While dieting for weight loss has been and still remains a heavily debated subject, dieting for longevity is also a subject that has started to gain traction lately. One recent study reveals that it’s actually easier than we might have thought to prolong our lives and the secret lies in a combination between reducing the intake of calories and eating at the time of day when we are most active.
The study titled “Circadian alignment of early onset caloric restriction promotes longevity in male C57BL/6J mice” was published by Joseph Takahashi, a researcher at the Howard Hughes Medical Institute and the Department of Neuroscience at Peter O’Donnell Jr. Brain Institute, and his colleagues, and it first appeared in the Science journal, at the beginning of May. During the study, Takahashi’s team researched the behavior of mice while on a low-calorie diet that was being fed to them only during their most active hours. Therefore, as mice are nocturnal animals, they were only fed during the night, with meals that ensured a reduced calorie intake.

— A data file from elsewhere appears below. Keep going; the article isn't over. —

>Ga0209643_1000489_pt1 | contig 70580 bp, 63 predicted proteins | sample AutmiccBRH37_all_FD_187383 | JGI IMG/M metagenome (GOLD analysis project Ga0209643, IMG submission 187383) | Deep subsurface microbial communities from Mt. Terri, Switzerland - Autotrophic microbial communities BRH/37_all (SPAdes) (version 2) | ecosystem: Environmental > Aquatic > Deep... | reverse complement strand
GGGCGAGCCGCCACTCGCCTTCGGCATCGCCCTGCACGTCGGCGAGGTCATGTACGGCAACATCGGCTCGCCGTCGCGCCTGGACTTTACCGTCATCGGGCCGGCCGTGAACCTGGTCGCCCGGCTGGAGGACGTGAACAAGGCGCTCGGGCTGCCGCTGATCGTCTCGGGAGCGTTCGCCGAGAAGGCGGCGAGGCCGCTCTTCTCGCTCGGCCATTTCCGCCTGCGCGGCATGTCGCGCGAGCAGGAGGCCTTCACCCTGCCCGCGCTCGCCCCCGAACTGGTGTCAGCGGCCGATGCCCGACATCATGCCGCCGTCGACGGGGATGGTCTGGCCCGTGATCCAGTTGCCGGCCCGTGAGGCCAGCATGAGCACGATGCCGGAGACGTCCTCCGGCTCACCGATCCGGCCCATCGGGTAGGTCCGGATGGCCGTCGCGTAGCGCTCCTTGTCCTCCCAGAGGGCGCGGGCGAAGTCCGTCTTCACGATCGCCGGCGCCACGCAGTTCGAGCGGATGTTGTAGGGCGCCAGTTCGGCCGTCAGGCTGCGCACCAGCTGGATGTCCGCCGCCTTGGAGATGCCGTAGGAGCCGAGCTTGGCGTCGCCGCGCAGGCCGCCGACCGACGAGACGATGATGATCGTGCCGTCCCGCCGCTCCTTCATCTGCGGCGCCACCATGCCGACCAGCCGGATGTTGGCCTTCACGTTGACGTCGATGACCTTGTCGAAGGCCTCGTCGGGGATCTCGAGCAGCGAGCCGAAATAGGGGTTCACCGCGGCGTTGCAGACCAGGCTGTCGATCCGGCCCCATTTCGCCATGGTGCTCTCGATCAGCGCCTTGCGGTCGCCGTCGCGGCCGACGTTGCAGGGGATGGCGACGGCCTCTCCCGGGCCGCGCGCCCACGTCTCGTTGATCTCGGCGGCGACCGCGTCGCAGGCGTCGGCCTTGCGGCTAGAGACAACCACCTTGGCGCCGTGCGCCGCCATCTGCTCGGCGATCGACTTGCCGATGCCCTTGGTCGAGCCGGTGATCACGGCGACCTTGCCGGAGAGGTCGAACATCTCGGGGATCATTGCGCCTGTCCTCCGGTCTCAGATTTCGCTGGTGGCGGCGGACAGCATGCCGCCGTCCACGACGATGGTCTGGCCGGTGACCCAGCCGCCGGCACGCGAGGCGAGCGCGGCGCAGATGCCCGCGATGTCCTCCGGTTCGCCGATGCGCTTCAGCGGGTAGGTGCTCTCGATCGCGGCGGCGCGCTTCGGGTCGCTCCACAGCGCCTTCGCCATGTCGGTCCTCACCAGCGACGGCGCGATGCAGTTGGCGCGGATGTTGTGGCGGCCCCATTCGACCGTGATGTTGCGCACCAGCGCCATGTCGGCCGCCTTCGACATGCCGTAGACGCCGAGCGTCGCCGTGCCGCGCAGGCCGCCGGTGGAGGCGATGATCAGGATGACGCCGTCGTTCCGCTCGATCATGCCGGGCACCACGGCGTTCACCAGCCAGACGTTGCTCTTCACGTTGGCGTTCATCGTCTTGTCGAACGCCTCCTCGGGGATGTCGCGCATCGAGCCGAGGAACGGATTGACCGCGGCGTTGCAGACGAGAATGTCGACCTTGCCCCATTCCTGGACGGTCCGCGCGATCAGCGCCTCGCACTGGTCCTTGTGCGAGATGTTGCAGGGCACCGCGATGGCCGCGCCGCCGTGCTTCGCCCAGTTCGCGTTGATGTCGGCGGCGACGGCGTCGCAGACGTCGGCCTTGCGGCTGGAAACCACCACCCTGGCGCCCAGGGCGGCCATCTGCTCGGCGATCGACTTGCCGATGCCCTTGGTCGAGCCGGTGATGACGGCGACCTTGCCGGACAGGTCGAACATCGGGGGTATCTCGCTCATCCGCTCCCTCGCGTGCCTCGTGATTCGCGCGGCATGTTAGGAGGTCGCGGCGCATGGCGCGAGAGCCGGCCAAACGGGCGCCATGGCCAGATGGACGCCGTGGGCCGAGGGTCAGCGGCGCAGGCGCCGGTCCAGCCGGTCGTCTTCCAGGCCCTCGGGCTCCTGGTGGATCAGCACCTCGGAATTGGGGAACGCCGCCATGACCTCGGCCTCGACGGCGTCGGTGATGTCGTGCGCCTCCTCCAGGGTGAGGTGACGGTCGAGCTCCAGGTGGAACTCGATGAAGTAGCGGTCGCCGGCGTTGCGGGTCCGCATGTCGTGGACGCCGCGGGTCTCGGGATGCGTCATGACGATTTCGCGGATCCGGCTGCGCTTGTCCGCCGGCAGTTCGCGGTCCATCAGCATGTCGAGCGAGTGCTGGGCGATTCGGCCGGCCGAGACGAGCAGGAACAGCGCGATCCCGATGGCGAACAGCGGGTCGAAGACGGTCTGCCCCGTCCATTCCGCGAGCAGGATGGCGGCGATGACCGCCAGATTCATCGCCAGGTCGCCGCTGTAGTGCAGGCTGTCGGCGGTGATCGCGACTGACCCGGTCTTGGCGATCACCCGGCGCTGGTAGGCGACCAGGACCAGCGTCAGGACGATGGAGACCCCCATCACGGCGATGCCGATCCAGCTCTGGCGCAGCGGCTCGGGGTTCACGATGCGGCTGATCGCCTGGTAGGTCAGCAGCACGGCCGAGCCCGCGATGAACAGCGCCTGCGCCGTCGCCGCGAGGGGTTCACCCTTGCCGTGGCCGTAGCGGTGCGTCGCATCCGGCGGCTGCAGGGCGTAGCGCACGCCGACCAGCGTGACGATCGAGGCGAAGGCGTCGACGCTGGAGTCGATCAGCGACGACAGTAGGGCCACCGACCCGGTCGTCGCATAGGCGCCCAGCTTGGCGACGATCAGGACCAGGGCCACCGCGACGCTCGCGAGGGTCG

After studying hundreds of animals on this particular regimen, the results were impressive. It turned out that the combination between the nighttime feeding schedule and the reduced number of calories actually increased the lifespan of the mice by 35 percent, compared to only 10 percent in the case in which the animals were kept only on a low-calorie diet, without taking the feeding time into consideration.
While this study was performed on mice, similar research has been done on other animals as well, and with comparable conclusions. Therefore, by extrapolating the results, applying this combination of calorie restrictions and eating during our most active hours of the day could also help people expand their lifespan. Furthermore, other benefits of such a diet include weight loss, decreased inflammation levels, lower blood pressure and better regulation of blood glucose.
Through this study, the research team has managed to emphasize what an important part metabolism plays in the aging process, and what huge potential lies in better understanding our metabolic mechanisms.
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